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Administration Makes Academic Calendar Changes Without Faculty Input

The academic calendar will change starting in spring of 2024, with a start date of Tuesday, Jan. 30 and end date of Monday, May 6, according to the University’s WebAdvisor. These changes were made by the University’s administration without notice or collaboration from the Faculty Council or the Faculty Association of Monmouth University (FAMCO). The Faculty Council voted to not endorse the new calendar on Friday, March 24.

The Provost did not respond to The Outlook’s request for comment.

It is unclear how the new calendar’s dates will include finals or impact spring break. As per WebAdvisor and the University’s website, this semester’s classes end on Monday, April 24; subsequently, reading day is Tuesday, April 25, and finals span from Wednesday, April 26 to Tuesday, May 2.

“The faculty union was very surprised and deeply concerned to see these major changes to our spring 2024 calendar… It is an unprecedented breach of the norms and practices of shared governance at Monmouth for the administration to make these top-down changes without being transparent with faculty, staff, and students, especially given the scale of the possible impact campus-wide,” began Johanna Foster, Ph.D., Associate Professor for the Department of Political Science and Sociology and President of FAMCO.

Because the making of the academic calendar largely falls within the purview of the administration, the University’s administration is responsible for making the calendar. However, the process by which that calendar is reviewed and approved is through the faculty’s representative Faculty Council.

As two-time Faculty Council Chair in 2010 and 2015, Christopher DeRosa, Ph.D., Chair and Associate Professor for the Department of History and Anthropology, provided greater insight into the dynamic of administration and faculty. “Over the years, the administration has proposed several alterations to the calendar, whereupon the faculty check them out and usually approve them.”

“For example, the Fall break, starting the Fall semester after Labor Day, and having five summer sessions, all began as administrative initiatives that were approved of by Faculty Council,” he continued. “The biggest Monmouth calendar change in the 21st century was the change from a 15 to 14-week semester with longer classes, and the Wednesday before Thanksgiving off. A joint administrative-faculty task force made that proposal, and after open deliberations about the academic impact, a majority of the faculty at large endorsed the changes. So, MU has a long track record of administrative-faculty cooperation on the calendar that resulted from good, shared governance.”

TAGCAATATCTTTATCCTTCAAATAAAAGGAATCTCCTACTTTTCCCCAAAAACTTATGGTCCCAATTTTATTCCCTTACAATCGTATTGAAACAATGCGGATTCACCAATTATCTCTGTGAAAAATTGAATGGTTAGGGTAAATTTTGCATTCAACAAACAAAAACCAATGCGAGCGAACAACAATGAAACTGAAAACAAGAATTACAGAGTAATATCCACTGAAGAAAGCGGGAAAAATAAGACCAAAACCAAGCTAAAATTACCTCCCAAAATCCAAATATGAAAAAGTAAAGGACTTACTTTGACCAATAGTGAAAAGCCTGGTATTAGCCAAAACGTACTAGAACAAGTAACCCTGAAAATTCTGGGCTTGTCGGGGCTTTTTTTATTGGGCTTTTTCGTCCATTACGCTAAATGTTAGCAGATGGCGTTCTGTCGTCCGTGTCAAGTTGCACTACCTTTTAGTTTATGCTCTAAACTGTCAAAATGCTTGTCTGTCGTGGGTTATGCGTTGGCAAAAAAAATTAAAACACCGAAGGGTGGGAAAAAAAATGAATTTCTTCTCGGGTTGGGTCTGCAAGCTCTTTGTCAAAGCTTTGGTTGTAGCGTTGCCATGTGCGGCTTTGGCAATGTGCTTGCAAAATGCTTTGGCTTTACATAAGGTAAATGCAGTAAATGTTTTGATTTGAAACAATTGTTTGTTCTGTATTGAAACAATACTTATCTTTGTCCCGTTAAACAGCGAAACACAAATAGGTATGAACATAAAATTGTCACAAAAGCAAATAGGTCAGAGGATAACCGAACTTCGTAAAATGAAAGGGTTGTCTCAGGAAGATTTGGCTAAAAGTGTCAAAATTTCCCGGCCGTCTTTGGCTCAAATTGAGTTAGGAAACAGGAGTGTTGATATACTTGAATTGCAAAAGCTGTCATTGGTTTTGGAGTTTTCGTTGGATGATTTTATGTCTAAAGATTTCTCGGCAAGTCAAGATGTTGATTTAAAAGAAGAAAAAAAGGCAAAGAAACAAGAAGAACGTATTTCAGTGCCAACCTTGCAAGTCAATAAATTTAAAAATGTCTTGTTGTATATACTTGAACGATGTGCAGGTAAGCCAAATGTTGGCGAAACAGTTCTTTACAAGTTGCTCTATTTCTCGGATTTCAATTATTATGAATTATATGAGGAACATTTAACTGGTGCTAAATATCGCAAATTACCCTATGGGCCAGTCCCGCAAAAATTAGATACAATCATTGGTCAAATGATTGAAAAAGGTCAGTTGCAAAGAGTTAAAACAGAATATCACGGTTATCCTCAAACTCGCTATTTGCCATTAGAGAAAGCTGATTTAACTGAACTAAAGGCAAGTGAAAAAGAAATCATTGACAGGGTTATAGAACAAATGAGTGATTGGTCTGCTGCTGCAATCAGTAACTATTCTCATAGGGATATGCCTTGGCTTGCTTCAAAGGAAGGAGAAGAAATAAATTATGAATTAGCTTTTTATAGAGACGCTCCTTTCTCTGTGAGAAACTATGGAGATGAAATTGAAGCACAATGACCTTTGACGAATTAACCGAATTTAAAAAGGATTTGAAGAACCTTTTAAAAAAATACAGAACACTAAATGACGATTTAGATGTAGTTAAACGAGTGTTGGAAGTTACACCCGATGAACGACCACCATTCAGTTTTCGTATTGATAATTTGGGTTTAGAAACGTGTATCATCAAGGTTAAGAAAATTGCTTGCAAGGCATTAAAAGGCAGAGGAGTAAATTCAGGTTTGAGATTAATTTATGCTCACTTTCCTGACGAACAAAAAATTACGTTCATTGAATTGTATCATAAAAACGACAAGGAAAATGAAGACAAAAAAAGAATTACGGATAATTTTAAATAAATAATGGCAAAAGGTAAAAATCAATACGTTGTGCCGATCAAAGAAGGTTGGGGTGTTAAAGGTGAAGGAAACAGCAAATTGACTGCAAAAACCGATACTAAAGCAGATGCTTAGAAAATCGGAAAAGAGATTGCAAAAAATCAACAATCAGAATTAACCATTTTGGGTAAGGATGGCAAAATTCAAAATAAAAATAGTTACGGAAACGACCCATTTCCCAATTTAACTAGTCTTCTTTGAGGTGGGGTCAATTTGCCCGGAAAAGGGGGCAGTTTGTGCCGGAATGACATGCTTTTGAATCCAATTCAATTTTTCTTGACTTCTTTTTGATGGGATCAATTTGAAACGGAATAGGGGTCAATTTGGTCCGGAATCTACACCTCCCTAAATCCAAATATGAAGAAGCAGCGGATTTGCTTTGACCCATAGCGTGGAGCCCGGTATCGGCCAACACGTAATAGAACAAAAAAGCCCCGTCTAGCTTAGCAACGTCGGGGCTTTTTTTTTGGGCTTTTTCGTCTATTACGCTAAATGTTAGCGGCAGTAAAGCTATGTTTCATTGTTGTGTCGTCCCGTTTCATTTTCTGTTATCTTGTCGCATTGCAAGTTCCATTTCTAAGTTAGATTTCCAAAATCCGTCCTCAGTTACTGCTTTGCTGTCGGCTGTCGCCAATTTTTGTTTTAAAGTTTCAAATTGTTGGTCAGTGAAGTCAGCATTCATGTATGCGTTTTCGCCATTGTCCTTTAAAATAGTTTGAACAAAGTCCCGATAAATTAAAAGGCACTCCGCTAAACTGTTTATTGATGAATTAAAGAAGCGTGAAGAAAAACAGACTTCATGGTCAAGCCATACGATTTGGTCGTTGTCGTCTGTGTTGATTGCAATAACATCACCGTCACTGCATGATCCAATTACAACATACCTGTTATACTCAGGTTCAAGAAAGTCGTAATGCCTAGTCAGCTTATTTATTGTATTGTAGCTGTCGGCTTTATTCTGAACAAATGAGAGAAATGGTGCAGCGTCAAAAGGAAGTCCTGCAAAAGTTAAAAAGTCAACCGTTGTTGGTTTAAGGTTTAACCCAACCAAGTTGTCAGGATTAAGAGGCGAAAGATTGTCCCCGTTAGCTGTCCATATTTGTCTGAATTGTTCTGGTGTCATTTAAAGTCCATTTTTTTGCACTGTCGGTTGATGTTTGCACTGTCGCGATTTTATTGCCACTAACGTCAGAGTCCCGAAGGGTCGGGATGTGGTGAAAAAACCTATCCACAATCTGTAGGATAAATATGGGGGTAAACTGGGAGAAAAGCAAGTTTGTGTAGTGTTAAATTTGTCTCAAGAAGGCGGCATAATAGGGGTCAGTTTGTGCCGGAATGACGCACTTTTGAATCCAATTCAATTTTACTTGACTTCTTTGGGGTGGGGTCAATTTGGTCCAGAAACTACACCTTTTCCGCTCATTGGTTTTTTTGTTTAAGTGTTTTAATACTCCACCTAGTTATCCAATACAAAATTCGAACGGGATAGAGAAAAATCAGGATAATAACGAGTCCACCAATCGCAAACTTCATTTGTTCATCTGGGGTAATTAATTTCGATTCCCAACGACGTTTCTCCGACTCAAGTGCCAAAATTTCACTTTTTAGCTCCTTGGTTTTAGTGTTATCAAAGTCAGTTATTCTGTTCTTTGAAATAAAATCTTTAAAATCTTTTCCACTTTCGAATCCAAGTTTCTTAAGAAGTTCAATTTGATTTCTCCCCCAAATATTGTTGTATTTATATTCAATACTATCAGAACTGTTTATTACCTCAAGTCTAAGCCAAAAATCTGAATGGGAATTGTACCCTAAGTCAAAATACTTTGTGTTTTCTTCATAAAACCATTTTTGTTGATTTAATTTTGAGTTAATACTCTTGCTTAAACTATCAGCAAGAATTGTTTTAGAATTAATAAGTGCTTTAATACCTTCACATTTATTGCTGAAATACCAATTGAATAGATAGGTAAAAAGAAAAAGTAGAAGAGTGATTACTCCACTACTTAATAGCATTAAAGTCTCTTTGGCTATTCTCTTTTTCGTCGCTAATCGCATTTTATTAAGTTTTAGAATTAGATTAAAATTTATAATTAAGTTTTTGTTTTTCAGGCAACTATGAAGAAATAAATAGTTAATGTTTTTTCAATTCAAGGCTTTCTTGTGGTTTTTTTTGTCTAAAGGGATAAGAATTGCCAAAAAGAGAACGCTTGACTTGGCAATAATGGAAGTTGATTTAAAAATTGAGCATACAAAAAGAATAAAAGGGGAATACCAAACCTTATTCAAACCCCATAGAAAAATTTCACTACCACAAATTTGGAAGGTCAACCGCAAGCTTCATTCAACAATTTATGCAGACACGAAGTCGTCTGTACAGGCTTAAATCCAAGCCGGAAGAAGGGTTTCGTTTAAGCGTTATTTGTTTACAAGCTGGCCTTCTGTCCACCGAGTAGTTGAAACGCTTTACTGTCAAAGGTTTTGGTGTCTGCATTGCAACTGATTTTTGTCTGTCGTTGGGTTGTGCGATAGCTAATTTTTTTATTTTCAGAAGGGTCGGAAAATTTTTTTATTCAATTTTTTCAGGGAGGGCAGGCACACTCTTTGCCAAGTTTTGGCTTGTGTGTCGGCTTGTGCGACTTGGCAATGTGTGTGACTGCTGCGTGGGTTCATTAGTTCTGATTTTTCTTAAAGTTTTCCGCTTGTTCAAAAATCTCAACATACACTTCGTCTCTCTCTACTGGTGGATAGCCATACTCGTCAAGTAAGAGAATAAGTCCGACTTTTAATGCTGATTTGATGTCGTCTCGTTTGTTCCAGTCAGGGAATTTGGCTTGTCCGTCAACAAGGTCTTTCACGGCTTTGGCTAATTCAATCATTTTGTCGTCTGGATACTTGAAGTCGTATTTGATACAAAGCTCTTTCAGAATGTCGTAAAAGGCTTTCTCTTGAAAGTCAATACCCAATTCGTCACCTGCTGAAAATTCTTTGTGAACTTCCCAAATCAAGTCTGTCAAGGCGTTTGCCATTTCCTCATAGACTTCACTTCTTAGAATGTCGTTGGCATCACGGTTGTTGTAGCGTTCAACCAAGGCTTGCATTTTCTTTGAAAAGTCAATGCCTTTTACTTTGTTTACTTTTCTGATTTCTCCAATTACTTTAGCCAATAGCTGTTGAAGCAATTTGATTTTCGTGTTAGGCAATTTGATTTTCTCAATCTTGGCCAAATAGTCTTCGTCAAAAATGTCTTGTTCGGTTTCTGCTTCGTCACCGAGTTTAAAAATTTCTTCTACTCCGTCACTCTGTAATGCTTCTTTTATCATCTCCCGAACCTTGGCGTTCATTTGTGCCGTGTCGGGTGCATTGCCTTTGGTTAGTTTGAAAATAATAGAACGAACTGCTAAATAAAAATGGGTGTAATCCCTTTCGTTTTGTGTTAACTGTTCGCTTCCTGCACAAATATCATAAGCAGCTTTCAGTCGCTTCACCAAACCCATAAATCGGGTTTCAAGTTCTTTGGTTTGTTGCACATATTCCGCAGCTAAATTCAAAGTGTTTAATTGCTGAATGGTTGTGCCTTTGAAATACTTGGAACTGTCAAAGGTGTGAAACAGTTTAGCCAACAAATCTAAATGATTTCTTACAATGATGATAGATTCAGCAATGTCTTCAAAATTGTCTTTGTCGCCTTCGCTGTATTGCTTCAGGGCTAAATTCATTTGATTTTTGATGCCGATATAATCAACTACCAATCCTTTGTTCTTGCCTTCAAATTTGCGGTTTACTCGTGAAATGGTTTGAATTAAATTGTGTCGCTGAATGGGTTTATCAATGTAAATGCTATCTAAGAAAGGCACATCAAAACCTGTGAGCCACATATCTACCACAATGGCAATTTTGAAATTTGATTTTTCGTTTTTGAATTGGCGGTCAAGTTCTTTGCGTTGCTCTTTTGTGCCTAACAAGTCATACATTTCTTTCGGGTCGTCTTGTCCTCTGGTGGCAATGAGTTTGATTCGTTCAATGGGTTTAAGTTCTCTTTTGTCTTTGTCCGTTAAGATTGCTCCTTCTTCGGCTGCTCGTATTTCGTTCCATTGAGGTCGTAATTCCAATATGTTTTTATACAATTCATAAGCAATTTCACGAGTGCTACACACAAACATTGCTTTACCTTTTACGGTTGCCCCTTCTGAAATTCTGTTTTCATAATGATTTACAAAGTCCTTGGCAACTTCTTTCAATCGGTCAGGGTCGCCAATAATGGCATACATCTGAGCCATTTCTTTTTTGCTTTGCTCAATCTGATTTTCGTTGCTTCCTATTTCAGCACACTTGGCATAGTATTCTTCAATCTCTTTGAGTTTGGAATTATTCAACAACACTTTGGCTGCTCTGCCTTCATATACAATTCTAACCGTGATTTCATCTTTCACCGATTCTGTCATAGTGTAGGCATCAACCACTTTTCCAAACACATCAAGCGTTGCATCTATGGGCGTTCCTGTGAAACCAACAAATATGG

Conversely, Marina Vujnovic, Ph.D., APR, Professor for the Department of Communication and Faculty Council Chair ’18, noted actions the Faculty Council had to take to ensure the administration did not bypass the Faculty Council’s endorsement when making calendar changes. “The Faculty Council passed a Resolution Concerning the review of the Academic Calendar on Sept. 28, 2018, when I was serving as the chair due to several instances in which the administration forgot to pass on the academic calendar for review and endorsement to FC. As administrators often change, we wanted to make sure that these established practices are legislated and that the role of faculty in calendar approval is not just established practice but also a policy statement.”

Foster added, “The administration is required to seek the Faculty Council’s endorsement, which they did not do. They may be free to ignore the faculty’s endorsement, but the question remains: why would the administration want to override an endorsement of the faculty on something as important as this?”

Rose Knapp, DNP, RN, APN-BC, Associate Professor for the Department of Nursing and current Faculty Council Chair, said, “At this time, Faculty Council has requested that the 2024 spring start date be changed to what has been traditionally followed, starting the day after the Martin Luther King holiday. We think that this delay will better serve our students.”

Foster concurred, “All of this confusion and discontent could have been avoided, so we are perplexed as to why the administration would have chosen to bypass the process of collaboration. What is the reason for behaving this way? The faculty union is respectfully requesting that the Provost restore the customary spring schedule to prevent unnecessary chaos and confusion for students while faculty and administrators work out a sound spring 2024 schedule together.”

Many students are unaware of these new changes to the academic calendar as there was no formal announcement. A senior social work student, who asked to remain anonymous, explained, “I did not hear anything about these changes until last Friday when a faculty member told me. This is something that affects both the faculty and students, and the decision was made without hearing from either.”

A sophomore sociology student, who also requested anonymity, elaborated, “I feel that the change in the academic calendar is completely messed up and unfair to students and faculty. A decision like this is so important to have multiple voices because it is a big decision that impacts so many people.”

“Now that the administration has done this without collaborating with the faculty, as is the usual process, faculty, staff and students alike may face significant disruptions to their work, to their housing and dining and to their athletic training. Students in some academic programs may have to face logistical shifts that could impact their competitive paths forward in securing clinical placements and future employment, among other possible dilemmas,” emphasized Foster.